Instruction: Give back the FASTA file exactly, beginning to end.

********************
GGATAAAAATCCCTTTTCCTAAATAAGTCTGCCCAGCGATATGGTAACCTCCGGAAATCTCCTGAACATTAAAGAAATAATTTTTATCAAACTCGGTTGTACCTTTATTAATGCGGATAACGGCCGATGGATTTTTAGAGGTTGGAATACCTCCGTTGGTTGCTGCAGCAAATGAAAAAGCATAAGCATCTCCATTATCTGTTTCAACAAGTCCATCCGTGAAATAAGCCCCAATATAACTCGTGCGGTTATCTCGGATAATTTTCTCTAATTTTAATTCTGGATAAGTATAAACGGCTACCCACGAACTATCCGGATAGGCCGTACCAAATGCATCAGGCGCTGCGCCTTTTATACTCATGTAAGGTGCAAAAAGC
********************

GGATAAAAATCCCTTTTCCTAAATAAGTCTGCCCAGCGATATGGTAACCTCCGGAAATCTCCTGAACATTAAAGAAATAATTTTTATCAAACTCGGTTGTACCTTTATTAATGCGGATAACGGCCGATGGATTTTTAGAGGTTGGAATACCTCCGTTGGTTGCTGCAGCAAATGAAAAAGCATAAGCATCTCCATTATCTGTTTCAACAAGTCCATCCGTGAAATAAGCCCCAATATAACTCGTGCGGTTATCTCGGATAATTTTCTCTAATTTTAATTCTGGATAAGTATAAACGGCTACCCACGAACTATCCGGATAGGCCGTACCAAATGCATCAGGCGCTGCGCCTTTTATACTCATGTAAGGTGCAAAAAGC